This chapter reviews measures of emergence, self-organization, complexity, homeostasis, and autopoiesis based on information theory. These measures are derived from proposed axioms and tested in two case studies: random Boolean networks and an Arctic lake ecosystem. Emergence is defined as the information produced by a system or process. Self-organization is defined as the opposite of emergence, while complexity is defined as the balance between emergence and self-organization. Homeostasis reflects the stability of a system. Autopoiesis is defined as the ratio between the complexity of a system and the complexity of its environment. The proposed measures can be applied at different scales, which can be studied with multi-scale profiles.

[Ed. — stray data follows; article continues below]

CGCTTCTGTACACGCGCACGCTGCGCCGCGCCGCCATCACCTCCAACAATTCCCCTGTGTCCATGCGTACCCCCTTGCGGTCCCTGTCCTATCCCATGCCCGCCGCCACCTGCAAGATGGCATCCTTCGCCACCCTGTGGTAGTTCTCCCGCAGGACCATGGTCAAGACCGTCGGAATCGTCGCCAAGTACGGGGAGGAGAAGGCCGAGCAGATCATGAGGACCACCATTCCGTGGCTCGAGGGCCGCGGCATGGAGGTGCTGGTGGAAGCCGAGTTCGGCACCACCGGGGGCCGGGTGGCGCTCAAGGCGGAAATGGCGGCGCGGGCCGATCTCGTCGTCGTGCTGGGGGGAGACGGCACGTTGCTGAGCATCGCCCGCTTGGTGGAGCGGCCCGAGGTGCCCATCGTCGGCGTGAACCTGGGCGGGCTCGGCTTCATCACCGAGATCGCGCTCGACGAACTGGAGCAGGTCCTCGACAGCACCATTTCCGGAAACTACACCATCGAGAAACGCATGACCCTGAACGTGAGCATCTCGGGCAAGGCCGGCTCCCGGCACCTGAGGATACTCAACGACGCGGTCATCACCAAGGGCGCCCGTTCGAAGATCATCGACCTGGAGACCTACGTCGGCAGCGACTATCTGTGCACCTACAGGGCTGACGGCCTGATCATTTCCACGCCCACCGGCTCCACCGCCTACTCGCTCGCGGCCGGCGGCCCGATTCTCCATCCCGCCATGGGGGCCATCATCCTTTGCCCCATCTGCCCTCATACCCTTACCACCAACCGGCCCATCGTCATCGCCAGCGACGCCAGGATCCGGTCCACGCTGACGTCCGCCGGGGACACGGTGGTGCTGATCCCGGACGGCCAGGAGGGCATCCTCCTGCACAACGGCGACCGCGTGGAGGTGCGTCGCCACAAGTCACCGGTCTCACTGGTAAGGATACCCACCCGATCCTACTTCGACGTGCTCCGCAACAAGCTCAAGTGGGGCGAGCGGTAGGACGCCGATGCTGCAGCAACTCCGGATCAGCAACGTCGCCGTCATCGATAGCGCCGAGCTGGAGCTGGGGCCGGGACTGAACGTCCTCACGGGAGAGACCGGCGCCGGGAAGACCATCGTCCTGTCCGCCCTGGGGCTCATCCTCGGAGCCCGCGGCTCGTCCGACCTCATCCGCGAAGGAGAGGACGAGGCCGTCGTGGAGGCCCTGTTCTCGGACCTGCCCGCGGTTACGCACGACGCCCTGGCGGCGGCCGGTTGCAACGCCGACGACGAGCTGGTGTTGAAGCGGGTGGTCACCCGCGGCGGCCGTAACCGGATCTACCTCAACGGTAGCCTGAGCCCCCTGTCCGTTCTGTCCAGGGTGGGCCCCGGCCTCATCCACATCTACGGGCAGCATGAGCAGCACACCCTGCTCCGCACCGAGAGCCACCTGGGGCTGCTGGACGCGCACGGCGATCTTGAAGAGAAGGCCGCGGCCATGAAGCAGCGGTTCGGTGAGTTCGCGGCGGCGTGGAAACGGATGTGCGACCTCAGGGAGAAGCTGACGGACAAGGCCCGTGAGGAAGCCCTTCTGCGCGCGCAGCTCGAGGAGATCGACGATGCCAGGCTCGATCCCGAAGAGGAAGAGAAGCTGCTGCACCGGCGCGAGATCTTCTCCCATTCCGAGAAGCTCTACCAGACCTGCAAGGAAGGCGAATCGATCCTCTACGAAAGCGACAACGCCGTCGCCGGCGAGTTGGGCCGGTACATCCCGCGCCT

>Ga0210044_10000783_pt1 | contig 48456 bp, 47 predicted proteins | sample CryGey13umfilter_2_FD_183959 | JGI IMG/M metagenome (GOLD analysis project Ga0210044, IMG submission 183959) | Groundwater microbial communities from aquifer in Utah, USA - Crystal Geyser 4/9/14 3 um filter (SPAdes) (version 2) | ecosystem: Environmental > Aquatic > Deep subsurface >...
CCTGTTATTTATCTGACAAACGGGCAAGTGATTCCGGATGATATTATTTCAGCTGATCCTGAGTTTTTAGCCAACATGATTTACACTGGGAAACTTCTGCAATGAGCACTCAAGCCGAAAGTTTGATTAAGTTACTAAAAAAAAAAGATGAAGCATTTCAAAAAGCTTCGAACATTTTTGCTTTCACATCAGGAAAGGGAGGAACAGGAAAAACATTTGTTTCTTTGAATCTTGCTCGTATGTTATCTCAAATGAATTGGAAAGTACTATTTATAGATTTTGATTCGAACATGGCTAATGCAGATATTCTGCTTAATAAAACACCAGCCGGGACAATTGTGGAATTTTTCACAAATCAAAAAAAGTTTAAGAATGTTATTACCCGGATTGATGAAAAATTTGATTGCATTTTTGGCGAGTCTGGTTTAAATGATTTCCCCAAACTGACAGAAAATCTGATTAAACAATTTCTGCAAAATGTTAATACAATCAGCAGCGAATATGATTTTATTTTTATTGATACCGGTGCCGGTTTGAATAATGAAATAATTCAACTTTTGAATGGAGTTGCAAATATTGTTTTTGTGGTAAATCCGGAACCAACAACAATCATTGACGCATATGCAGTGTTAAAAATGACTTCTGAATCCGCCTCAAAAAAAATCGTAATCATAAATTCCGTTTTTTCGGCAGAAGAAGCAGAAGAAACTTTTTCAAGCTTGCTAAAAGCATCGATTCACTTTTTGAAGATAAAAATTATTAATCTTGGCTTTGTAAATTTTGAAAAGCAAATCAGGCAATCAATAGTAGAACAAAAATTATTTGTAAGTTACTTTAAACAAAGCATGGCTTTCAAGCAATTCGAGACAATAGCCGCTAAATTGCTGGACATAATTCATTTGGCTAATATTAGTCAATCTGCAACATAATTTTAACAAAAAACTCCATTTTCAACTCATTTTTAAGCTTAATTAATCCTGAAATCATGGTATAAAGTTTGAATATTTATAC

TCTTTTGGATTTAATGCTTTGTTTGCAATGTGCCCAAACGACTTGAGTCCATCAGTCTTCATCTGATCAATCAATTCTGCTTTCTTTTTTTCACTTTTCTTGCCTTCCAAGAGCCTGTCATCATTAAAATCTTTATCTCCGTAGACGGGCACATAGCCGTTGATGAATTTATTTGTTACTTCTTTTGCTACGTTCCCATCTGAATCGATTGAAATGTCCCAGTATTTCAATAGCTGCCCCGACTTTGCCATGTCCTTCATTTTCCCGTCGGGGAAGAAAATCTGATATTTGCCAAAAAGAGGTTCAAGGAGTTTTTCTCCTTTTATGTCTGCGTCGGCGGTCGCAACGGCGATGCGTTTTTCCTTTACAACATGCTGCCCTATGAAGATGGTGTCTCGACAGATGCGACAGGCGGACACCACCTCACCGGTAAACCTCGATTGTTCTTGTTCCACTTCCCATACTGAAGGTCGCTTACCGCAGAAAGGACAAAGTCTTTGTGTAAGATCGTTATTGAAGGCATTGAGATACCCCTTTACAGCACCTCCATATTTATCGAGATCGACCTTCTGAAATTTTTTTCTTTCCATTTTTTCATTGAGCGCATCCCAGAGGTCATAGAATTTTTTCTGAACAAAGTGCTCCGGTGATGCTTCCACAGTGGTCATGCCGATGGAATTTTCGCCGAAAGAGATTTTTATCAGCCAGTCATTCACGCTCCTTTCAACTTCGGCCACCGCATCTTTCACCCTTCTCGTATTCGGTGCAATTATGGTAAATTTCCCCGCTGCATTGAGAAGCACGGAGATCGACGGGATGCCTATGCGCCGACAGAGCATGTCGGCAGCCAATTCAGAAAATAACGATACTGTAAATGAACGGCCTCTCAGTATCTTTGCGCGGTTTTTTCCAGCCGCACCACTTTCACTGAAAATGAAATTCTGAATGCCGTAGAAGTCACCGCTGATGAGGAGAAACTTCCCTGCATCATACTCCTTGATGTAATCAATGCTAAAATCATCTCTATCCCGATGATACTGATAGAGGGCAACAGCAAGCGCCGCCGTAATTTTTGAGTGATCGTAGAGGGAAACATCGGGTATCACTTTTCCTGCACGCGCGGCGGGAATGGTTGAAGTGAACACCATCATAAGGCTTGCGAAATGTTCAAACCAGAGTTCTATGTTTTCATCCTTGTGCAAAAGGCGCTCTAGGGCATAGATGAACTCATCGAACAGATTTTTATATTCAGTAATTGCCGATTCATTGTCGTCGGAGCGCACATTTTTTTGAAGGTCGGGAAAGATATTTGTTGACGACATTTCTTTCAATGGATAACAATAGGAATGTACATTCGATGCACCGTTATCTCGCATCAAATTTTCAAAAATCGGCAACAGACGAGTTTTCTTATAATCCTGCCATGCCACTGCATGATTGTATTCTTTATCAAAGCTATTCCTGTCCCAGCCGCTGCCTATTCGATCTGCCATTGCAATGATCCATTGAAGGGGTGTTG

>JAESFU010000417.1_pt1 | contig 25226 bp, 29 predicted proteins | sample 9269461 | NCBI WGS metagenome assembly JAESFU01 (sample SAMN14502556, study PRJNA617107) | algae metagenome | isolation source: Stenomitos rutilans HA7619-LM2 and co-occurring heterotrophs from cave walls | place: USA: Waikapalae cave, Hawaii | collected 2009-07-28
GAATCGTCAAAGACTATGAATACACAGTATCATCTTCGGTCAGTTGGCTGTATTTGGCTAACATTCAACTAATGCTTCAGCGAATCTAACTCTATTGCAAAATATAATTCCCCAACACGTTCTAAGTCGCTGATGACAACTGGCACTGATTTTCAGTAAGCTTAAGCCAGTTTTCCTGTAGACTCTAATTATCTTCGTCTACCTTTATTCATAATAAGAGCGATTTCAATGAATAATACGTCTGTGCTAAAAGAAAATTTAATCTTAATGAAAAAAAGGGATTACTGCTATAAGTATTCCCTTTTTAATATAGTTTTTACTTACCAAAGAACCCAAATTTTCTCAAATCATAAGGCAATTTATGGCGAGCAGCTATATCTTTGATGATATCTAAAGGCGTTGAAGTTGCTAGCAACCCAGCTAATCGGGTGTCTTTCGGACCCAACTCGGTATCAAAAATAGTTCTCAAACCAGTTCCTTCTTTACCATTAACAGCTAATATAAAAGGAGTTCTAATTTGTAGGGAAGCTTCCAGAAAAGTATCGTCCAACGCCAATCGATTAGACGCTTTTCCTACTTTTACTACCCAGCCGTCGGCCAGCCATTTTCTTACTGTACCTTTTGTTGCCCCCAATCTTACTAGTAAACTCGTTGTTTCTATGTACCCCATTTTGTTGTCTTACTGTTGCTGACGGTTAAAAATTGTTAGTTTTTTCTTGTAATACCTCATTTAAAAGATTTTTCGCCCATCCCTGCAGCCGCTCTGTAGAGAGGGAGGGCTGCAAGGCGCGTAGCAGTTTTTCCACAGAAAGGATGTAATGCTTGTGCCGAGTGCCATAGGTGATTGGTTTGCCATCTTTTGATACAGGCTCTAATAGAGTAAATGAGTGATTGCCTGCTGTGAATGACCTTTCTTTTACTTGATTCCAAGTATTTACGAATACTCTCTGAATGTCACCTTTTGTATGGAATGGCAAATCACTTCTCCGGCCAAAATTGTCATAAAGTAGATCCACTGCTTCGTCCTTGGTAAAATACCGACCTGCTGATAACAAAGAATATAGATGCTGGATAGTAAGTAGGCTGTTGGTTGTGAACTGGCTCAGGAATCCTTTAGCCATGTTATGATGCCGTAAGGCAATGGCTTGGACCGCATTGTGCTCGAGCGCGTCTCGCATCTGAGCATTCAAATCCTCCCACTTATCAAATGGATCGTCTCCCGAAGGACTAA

%B Guided Self-Organization: Inception %I Springer %P 19-51 %G eng %U http://arxiv.org/abs/1304.1842 %0 Journal Article %J Entropy %D 2014 %T Measuring the Complexity of Self-organizing Traffic Lights %A Darío Zubillaga %A Geovany Cruz %A Luis Daniel Aguilar %A Jorge Zapotécatl %A Nelson Fernández %A José Aguilar %A David A. Rosenblueth %A Carlos Gershenson %X We apply measures of complexity, emergence, and self-organization to an urban traffic model for comparing a traditional traffic-light coordination method with a self-organizing method in two scenarios: cyclic boundaries and non-orientable boundaries. We show that the measures are useful to identify and characterize different dynamical phases. It becomes clear that different operation regimes are required for different traffic demands. Thus, not only is traffic a non-stationary problem, requiring controllers to adapt constantly; controllers must also change drastically the complexity of their behavior depending on the demand. Based on our measures and extending Ashby's law of requisite variety, we can say that the self-organizing method achieves an adaptability level comparable to that of a living system. %B Entropy %V 16 %P 2384–2407 %G eng %U http://dx.doi.org/10.3390/e16052384 %R 10.3390/e16052384 %0 Journal Article %J Complexity %D 2012 %T Complexity and Information: Measuring Emergence, Self-organization, and Homeostasis at Multiple Scales %A Carlos Gershenson %A Nelson Fernández %X Concepts used in the scientific study of complex systems have become so widespread that their use and abuse has led to ambiguity and confusion in their meaning. In this paper we use information theory to provide abstract and concise measures of complexity, emergence, self-organization, and homeostasis. The purpose is to clarify the meaning of these concepts with the aid of the proposed formal measures. In a simplified version of the measures (focusing on the information produced by a system), emergence becomes the opposite of self-organization, while complexity represents their balance. Homeostasis can be seen as a measure of the stability of the system. We use computational experiments on random Boolean networks and elementary cellular automata to illustrate our measures at multiple scales. %B Complexity %V 18 %P 29-44 %G eng %U http://dx.doi.org/10.1002/cplx.21424 %R 10.1002/cplx.21424 %0 Conference Paper %B II Simposio Cient{\'ıfico y Tecnológico en Computación SCTC 2012 %D 2012 %T Sistemas Dinámicos como Redes Computacionales de Agentes para la evaluación de sus Propiedades Emergentes. %A Nelson Fernández %A José Aguilar %A Carlos Gershenson %A Oswaldo Terán %B II Simposio Cient{\'ıfico y Tecnológico en Computación SCTC 2012 %C Universidad Central de Venezuela %G eng